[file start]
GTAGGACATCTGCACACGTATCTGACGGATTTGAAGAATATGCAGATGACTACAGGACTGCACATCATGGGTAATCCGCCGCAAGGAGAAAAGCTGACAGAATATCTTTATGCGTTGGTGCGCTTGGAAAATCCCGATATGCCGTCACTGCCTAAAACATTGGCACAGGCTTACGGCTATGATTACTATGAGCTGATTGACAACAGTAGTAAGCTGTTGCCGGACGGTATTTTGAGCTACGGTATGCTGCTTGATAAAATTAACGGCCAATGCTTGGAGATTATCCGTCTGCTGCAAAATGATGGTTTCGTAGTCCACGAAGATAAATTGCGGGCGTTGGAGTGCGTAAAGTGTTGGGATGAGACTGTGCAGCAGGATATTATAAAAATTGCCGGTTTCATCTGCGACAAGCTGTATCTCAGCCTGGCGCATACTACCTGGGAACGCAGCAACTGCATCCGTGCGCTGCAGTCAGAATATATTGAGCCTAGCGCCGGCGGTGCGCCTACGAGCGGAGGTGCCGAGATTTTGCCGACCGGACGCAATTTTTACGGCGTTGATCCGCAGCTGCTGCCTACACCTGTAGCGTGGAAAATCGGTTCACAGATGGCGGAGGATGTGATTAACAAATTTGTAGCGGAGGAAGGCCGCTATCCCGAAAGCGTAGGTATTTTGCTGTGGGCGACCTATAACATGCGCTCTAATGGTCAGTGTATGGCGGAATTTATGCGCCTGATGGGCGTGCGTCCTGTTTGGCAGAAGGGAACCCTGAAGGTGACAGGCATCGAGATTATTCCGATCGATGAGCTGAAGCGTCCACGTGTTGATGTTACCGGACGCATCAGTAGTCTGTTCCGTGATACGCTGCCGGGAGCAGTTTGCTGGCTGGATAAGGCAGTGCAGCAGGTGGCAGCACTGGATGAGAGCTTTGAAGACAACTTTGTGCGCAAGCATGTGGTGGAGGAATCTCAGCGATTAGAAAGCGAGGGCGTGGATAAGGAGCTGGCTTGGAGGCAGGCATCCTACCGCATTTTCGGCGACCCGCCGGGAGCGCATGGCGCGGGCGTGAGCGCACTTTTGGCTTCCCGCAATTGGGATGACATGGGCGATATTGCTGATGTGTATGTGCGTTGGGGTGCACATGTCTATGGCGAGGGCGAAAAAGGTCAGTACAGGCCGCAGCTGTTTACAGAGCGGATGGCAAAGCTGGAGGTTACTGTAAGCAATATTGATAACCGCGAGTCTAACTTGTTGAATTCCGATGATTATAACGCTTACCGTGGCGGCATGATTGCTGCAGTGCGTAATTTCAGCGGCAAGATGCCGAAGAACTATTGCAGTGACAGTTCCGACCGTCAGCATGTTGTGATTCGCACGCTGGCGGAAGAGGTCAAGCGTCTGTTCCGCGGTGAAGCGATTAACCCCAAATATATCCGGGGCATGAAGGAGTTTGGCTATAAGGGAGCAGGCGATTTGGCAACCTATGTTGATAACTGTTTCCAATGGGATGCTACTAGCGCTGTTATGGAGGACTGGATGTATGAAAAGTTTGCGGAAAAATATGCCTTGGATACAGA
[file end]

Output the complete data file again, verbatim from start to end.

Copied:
GTAGGACATCTGCACACGTATCTGACGGATTTGAAGAATATGCAGATGACTACAGGACTGCACATCATGGGTAATCCGCCGCAAGGAGAAAAGCTGACAGAATATCTTTATGCGTTGGTGCGCTTGGAAAATCCCGATATGCCGTCACTGCCTAAAACATTGGCACAGGCTTACGGCTATGATTACTATGAGCTGATTGACAACAGTAGTAAGCTGTTGCCGGACGGTATTTTGAGCTACGGTATGCTGCTTGATAAAATTAACGGCCAATGCTTGGAGATTATCCGTCTGCTGCAAAATGATGGTTTCGTAGTCCACGAAGATAAATTGCGGGCGTTGGAGTGCGTAAAGTGTTGGGATGAGACTGTGCAGCAGGATATTATAAAAATTGCCGGTTTCATCTGCGACAAGCTGTATCTCAGCCTGGCGCATACTACCTGGGAACGCAGCAACTGCATCCGTGCGCTGCAGTCAGAATATATTGAGCCTAGCGCCGGCGGTGCGCCTACGAGCGGAGGTGCCGAGATTTTGCCGACCGGACGCAATTTTTACGGCGTTGATCCGCAGCTGCTGCCTACACCTGTAGCGTGGAAAATCGGTTCACAGATGGCGGAGGATGTGATTAACAAATTTGTAGCGGAGGAAGGCCGCTATCCCGAAAGCGTAGGTATTTTGCTGTGGGCGACCTATAACATGCGCTCTAATGGTCAGTGTATGGCGGAATTTATGCGCCTGATGGGCGTGCGTCCTGTTTGGCAGAAGGGAACCCTGAAGGTGACAGGCATCGAGATTATTCCGATCGATGAGCTGAAGCGTCCACGTGTTGATGTTACCGGACGCATCAGTAGTCTGTTCCGTGATACGCTGCCGGGAGCAGTTTGCTGGCTGGATAAGGCAGTGCAGCAGGTGGCAGCACTGGATGAGAGCTTTGAAGACAACTTTGTGCGCAAGCATGTGGTGGAGGAATCTCAGCGATTAGAAAGCGAGGGCGTGGATAAGGAGCTGGCTTGGAGGCAGGCATCCTACCGCATTTTCGGCGACCCGCCGGGAGCGCATGGCGCGGGCGTGAGCGCACTTTTGGCTTCCCGCAATTGGGATGACATGGGCGATATTGCTGATGTGTATGTGCGTTGGGGTGCACATGTCTATGGCGAGGGCGAAAAAGGTCAGTACAGGCCGCAGCTGTTTACAGAGCGGATGGCAAAGCTGGAGGTTACTGTAAGCAATATTGATAACCGCGAGTCTAACTTGTTGAATTCCGATGATTATAACGCTTACCGTGGCGGCATGATTGCTGCAGTGCGTAATTTCAGCGGCAAGATGCCGAAGAACTATTGCAGTGACAGTTCCGACCGTCAGCATGTTGTGATTCGCACGCTGGCGGAAGAGGTCAAGCGTCTGTTCCGCGGTGAAGCGATTAACCCCAAATATATCCGGGGCATGAAGGAGTTTGGCTATAAGGGAGCAGGCGATTTGGCAACCTATGTTGATAACTGTTTCCAATGGGATGCTACTAGCGCTGTTATGGAGGACTGGATGTATGAAAAGTTTGCGGAAAAATATGCCTTGGATACAGA